In 1996 the World Intellectual Property Organization (WIPO), which, as of 2019, had 192 states as signatories, from Afghanistan to Zimbabwe, established a treaty with the objective of developing and maintaining “the protection of the rights of performers and producers of phonograms[*] in a manner as effective and uniform as possible. . . . Recognizing the profound impact of the development and convergence of information and communication technologies on the production and use of performances and phonograms, Recognizing the need to maintain a balance between the rights of performers and producers of phonograms and the larger public interest, particularly education, research and access to information.” Yes, a treaty that takes into account the provisions of both the Berne Convention (1971) and the Rome Convention (1961).
It is a 38-page document.
So here are a series of excerpts from it, which, may provide some insights into the rights of performers, which, somehow, seem to be almost equal to those of producers.
All of this may be worthwhile keeping in mind as the issue of remuneration for performers vis-à-vis streaming services continues to roil the music industry.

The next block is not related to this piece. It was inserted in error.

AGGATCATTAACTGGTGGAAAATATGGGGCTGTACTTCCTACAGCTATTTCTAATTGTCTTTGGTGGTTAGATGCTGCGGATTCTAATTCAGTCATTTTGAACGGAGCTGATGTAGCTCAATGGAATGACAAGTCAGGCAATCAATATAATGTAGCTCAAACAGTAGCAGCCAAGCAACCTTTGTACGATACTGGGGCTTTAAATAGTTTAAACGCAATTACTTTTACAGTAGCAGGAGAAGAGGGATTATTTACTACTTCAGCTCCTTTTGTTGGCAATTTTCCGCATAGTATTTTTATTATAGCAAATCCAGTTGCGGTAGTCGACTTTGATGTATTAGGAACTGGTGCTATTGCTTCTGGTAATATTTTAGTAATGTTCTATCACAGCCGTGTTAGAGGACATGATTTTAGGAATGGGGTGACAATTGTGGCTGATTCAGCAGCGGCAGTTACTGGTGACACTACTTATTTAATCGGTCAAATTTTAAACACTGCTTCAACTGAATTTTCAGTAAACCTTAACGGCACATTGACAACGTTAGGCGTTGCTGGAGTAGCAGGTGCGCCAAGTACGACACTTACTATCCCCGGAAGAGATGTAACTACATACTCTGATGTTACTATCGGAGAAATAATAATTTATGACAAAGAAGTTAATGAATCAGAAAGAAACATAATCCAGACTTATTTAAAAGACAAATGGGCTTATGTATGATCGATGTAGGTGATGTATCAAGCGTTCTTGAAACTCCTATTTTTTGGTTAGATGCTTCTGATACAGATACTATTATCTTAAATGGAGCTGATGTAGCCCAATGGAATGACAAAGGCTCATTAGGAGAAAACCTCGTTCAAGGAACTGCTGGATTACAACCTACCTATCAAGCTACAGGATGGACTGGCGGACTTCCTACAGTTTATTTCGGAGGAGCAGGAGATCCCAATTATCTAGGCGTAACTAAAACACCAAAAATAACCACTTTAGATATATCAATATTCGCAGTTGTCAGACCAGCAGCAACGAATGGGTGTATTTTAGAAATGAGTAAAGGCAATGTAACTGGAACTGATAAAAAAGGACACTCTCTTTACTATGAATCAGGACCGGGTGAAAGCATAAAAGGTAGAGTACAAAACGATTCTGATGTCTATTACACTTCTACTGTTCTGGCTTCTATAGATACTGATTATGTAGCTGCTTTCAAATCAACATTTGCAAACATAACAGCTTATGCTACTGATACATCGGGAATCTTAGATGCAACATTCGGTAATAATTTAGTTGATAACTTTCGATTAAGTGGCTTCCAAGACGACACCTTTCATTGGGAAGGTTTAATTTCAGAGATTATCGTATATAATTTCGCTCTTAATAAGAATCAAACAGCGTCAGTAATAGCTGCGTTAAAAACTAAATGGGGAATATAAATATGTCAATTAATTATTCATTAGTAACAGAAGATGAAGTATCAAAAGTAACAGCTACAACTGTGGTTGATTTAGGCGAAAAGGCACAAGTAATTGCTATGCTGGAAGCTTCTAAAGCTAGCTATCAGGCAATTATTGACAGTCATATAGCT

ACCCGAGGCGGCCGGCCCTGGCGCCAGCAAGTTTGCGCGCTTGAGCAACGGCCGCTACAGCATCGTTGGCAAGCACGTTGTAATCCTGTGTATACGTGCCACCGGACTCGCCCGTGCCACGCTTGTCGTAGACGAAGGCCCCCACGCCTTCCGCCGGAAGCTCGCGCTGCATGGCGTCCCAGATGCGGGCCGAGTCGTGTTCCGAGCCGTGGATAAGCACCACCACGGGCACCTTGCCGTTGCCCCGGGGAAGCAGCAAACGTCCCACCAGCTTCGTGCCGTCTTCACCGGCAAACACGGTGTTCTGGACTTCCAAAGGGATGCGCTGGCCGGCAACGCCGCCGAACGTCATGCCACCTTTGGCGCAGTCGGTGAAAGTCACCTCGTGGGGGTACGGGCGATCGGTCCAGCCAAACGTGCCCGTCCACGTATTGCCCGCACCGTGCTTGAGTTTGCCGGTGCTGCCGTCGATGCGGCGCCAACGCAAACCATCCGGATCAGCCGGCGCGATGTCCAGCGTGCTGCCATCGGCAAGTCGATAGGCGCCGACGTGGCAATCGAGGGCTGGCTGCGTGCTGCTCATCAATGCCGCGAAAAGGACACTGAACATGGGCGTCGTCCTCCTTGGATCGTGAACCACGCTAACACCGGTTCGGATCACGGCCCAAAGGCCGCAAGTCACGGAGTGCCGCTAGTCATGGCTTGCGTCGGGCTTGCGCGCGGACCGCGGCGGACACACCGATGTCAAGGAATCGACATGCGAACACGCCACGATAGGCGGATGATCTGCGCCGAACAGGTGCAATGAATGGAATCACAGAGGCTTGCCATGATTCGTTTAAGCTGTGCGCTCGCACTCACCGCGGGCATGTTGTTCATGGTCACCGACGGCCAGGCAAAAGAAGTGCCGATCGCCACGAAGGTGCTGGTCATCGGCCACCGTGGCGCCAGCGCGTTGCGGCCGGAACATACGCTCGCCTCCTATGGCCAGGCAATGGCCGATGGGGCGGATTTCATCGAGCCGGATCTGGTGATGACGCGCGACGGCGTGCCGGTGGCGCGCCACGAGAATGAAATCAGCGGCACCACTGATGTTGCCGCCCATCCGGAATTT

Keep in mind, however, that this treaty was established in 1996, a year after the Fraunhofer Society released the mp3 digital audio coding format and three years before the creation of Napster.
Mutare tempora, as they used to say some 1,520 years before the treaty was signed.
Relation to Other Conventions
(1) Nothing in this Treaty shall derogate from existing obligations that Contracting Parties have to each other under the International Convention for the Protection of Performers, Producers of Phonograms and Broadcasting Organizations done in Rome, October 26, 1961 (hereinafter the “Rome Convention”).
(2) Protection granted under this Treaty shall leave intact and shall in no way affect the protection of copyright in literary and artistic works. Consequently, no provision of this Treaty may be interpreted as prejudicing such protection.
(3) This Treaty shall not have any connection with, nor shall it prejudice any rights and obligations under, any other treaties
(a) “performers” are actors, singers, musicians, dancers, and other persons who act, sing, deliver, declaim, play in, interpret, or otherwise perform literary or artistic works or expressions of folklore;
Moral Rights of Performers
(1) Independently of a performer’s economic rights, and even after the transfer of those rights, the performer shall, as regards his live aural performances or performances fixed in phonograms, have the right to claim to be identified as the performer of his performances, except where omission is dictated by the manner of the use of the performance, and to object to any distortion, mutilation or other modification of his performances that would be prejudicial to his reputation.
Continue reading The Excerpted “WIPO Performances and Phonograms Treaty”